As part of the application process, SSA officials will ask for detailed information about the child's disability and how it affects his or her daily activities. SSA officials may ask for permission to obtain additional information from physicians, therapists, teachers and other professionals. It always helps to bring medical and/or school records to the SSI interview. Additionally, you will need to bring your child's birth certificate and proof of household income to the interview.

If your child suffers from a particularly severe medical condition, such as HIV infection, cerebral palsy, or total deafness or blindness, the SSA will make payments immediately (and for up to six months) while the application is being processed. If the SSA determines your child is not disabled, you will not have to return those payments.

The agency normally takes three to five months to determine eligibility.

SSI Disability Review Process

Once a child begins to receive SSI benefits, the SSA will review each case periodically to verify that the recipient is indeed still disabled. The review is conducted at least every three years for children whose medical conditions are expected to get better; and by age 1 for babies if they are receiving SSI benefits due to low birth weight (unless the condition is not expected to improve by age 1, in which case a later review is scheduled).

SSDI Benefits for Adults Disabled During Childhood

If you are an adult and have been disabled since childhood, you may be eligible for SSDI disability benefits. To be considered for this benefit, which is paid on a parent's Social Security earnings record, you must have been disabled before reaching the age of 22. Adults who received dependents benefits on a parent's Social Security earnings record before turning 18 (if disabled at age 18) also may receive SSDI benefits.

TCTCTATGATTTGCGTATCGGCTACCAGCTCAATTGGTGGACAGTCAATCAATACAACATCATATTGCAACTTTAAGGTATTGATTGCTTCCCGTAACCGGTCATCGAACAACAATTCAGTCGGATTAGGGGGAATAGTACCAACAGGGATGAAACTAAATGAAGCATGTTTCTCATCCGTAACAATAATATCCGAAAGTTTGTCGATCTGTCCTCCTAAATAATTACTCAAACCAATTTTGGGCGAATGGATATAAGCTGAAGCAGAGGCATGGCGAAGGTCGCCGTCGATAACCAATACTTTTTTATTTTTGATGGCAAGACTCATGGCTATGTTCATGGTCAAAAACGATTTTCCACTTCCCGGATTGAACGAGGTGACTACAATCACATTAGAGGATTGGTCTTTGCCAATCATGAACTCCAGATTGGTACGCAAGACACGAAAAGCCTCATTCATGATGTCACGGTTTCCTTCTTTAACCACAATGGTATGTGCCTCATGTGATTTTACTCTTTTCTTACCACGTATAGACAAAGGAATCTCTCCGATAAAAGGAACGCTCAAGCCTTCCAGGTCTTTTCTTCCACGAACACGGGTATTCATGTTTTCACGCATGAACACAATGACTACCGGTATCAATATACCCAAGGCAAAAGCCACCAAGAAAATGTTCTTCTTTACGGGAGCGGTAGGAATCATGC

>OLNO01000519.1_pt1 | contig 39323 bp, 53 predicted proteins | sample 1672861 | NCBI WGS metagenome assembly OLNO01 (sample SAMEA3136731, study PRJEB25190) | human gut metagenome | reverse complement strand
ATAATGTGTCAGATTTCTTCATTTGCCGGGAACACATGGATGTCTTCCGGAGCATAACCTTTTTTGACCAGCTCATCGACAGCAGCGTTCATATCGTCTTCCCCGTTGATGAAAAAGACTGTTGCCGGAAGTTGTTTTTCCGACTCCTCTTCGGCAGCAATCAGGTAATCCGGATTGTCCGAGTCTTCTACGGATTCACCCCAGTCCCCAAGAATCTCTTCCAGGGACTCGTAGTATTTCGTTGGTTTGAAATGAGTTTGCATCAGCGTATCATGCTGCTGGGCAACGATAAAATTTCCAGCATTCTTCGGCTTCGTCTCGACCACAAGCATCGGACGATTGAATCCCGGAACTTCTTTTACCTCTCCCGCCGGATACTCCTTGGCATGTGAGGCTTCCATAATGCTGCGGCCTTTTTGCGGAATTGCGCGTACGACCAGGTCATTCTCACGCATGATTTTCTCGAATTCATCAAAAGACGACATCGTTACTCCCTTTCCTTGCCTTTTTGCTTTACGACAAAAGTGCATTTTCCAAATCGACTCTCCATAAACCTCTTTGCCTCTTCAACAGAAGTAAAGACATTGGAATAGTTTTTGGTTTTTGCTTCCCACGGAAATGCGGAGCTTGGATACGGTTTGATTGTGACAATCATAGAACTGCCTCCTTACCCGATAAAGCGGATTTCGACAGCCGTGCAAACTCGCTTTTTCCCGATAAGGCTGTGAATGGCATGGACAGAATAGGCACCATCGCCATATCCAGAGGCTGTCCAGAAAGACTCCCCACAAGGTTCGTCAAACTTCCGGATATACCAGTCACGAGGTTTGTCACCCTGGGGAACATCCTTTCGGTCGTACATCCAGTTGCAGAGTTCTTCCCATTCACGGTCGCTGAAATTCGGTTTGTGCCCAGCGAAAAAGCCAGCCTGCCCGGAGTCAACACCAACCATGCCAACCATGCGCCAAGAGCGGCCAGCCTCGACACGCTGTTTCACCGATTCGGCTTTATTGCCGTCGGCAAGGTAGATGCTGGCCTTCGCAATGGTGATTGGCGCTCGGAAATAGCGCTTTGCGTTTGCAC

One of the disabled adult's parents must meet one of the following two criteria to be eligible for benefits:

  1. Is receiving retirement or disability benefits from the SSA
  2. Is deceased and worked an adequate period of time under Social Security

See "Are You Eligible for Social Security Disability?" to learn more about how the SSA determines whether or not an applicant meets the requirements. To apply for this benefit, your parent (or yourself, if parent is deceased) must call 1-800-772-1213 and be prepared to discuss the disability in detail. The SSA representative will ask for the Social Security numbers of both the parent and the adult recipient.

Have Questions About Social Security Benefits? An Attorney Can Help

Disability claims and other interactions with the Social Security Administration are notoriously complicated. Given the many demands placed upon parents of disabled children, the assistance of a qualified attorney can make an enormous difference. Consider contacting an SSDI attorney and learn more about your rights and those of your disabled child.

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Can I Solve This on My Own or Do I Need an Attorney?

  • The initial Social Security process doesn’t require an attorney
  • An attorney primarily handles claims that are denied
  • It can be helpful to have an attorney during Social Security benefit disputes or appeals

A Social Security lawyer can help protect your rights to your benefits.